It turns out that he's a chef, and that the commune started a catering business.  I was in the process of devouring the exceptional food that these folks had created.  I struck up a conversation with the fellow, and eventually got around to asking him whether he'd ever cooked rabbit.  He says, "Funny you should mention that.  I was just talking with one of the guys from the community, and he said he wants to look into raising meat rabbits."  We talked some more, and he ended up wanting to connect the two of us over that topic.

I happen to have a few does and two bucks that I could sell them to help get them started with their own rabbit factory.  I figure the guy might call during this week ahead.  I think this may turn into an ongoing cooperative effort on many different projects.  T'would be good!

I have NOT yet perfected my technique of either feeding my rabbits greenery from the yard, nor grazing rabbits, in regards to their nutritional needs.  I have tried it several time, and it seems that the mix of plants in my yard is not a sufficient one.  To that end, I will be planting alfalfa in part of our property.

I REALLY want to sell our place and purchase a farm.  That is one of the goals I have for my family.  My clan HAD a farm/orchard, but my grandfather sold it many years back. He had 80 acres back in the day, and it was beautiful!  I've got to get back there!



Der Krameterhof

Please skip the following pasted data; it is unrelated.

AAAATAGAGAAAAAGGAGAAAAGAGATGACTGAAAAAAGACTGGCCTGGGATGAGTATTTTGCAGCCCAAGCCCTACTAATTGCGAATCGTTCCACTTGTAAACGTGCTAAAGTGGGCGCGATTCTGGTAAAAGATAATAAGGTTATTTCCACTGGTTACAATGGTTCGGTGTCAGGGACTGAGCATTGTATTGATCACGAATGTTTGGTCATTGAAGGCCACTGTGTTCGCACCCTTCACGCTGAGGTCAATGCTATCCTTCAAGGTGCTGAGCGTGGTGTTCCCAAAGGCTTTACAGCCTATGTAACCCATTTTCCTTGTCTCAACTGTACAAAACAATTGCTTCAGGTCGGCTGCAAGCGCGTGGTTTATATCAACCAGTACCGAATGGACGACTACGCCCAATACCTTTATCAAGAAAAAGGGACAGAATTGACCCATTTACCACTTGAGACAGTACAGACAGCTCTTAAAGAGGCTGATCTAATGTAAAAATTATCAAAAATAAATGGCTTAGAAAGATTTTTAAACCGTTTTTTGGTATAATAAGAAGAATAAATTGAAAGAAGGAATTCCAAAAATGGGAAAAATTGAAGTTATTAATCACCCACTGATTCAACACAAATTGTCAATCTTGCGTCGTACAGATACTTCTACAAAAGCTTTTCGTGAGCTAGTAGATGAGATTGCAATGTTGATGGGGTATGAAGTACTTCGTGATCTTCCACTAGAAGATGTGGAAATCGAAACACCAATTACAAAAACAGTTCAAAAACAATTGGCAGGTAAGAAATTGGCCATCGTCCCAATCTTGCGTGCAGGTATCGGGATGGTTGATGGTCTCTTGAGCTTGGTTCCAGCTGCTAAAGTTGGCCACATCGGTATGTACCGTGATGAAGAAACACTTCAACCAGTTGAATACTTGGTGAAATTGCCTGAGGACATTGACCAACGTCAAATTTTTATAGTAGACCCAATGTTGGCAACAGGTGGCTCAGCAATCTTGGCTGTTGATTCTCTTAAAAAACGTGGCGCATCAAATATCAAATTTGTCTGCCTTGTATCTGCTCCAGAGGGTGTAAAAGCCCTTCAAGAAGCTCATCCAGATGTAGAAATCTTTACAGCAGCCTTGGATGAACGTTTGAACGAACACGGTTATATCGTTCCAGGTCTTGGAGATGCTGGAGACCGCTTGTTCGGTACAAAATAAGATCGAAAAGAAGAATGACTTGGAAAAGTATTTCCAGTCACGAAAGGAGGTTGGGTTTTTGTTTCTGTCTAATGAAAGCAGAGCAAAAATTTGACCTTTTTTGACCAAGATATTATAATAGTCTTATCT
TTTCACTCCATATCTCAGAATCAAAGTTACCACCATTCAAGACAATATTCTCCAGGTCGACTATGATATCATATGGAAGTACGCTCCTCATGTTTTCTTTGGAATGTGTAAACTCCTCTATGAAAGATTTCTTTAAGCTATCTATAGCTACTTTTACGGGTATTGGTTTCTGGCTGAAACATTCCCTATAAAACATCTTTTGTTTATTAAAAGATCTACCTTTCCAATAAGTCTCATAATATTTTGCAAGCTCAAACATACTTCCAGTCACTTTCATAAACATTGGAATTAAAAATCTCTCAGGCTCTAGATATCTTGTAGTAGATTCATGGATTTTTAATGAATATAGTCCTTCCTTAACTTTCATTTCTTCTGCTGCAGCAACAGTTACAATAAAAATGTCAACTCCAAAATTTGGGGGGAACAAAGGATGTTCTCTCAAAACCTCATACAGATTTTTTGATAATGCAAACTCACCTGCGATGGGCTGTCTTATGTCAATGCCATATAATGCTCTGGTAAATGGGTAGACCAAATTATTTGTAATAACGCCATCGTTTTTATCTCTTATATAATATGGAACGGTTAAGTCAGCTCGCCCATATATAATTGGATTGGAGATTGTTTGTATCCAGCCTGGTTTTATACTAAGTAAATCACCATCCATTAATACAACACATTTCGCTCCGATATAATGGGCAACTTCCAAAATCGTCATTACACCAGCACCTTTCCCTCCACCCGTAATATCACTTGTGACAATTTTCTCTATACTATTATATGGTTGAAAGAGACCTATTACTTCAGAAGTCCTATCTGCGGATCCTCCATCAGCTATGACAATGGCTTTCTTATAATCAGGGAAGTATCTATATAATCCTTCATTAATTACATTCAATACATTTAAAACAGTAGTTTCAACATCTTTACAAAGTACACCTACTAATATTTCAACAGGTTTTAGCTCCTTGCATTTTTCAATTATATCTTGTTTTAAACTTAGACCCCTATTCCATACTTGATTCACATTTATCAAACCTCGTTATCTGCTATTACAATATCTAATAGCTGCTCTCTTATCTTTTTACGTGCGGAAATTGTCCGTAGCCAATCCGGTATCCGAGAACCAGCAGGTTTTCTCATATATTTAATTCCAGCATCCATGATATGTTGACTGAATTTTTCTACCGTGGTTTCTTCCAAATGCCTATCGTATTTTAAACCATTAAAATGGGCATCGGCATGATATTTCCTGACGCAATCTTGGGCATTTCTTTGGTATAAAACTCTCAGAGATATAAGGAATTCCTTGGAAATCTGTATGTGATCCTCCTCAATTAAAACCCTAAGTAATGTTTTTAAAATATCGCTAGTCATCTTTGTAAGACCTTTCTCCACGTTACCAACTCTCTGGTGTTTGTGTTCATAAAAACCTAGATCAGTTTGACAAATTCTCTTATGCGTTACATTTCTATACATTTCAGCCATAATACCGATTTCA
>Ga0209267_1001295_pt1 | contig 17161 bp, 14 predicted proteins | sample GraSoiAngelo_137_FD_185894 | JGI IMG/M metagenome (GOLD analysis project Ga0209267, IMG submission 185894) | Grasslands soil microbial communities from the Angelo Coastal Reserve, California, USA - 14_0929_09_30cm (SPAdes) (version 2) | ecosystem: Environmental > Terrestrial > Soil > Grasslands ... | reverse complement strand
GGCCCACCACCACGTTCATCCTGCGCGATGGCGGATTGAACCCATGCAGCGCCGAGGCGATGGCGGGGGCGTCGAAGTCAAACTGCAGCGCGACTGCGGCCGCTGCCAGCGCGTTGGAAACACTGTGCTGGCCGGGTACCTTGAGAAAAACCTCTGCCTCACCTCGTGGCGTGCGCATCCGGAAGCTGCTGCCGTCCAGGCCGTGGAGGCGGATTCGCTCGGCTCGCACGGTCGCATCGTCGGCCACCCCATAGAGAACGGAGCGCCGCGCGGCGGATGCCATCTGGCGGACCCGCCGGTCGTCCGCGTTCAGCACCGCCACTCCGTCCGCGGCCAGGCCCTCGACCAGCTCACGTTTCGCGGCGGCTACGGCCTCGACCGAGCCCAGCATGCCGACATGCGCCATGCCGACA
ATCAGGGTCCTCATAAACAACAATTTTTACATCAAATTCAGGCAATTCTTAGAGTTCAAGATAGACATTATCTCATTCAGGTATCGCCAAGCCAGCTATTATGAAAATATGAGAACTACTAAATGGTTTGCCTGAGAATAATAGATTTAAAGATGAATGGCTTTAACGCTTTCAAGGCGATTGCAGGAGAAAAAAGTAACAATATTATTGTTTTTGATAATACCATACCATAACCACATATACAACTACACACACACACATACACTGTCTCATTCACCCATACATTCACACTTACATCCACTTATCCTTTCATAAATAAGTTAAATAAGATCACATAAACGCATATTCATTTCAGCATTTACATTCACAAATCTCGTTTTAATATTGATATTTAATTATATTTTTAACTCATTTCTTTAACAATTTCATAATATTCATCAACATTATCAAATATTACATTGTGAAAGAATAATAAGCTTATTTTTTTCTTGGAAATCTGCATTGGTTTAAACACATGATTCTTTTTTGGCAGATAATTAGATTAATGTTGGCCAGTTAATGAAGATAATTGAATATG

Sepp Holzer, an Austrian farmer, has become a source of inspiration to me of late.  30 years back he inherited his father's farm, which amounted to around 111 acres, or 45 hectares, of rugged, Austrian Alps land.  You'd think that something at that altitude would NOT be a good place to farm, but as they say, "Necessity is the mother of invention".  His is a radical departure from the norm, alternative farming, alternative agriculture, natural farming, and back-to-the-land, are all good descriptions of what he has been up to for most of his life.  These descriptions fall short however.

Take a look at this video about Sepp Holzer and his farm, the Krameterhof.  If this doesn't inspire you, you probably should look for some other blog to read.

I am planning on purchasing a hilly tract of land and creating something like the Krameterhof, only in the Cincinnati, Ohio area.  I am thinking of an intentional Christian community, with a common purse, and a good work ethic.  We will produce most of our own food, electricity, various products, music, and much more, while working toward fulfilling the Great Commission, to the extent that we can.  We'll see what my wife has to say about it????

At any rate, I hope you enjoyed the video.  Sepp Holzer and his Krameterhof are a great example of permaculture in a temperate climate, or even in an semi-arctic climate, since he actually has plantings above the natural tree-line on his mountain.  We stand to learn a great deal from innovative people like him.  America really needs this kind of thinking.  Here in the USA we have spent the last 30 years screwing everything up,, while teaching the rest of the world to do the same.  Let's undo what we've done!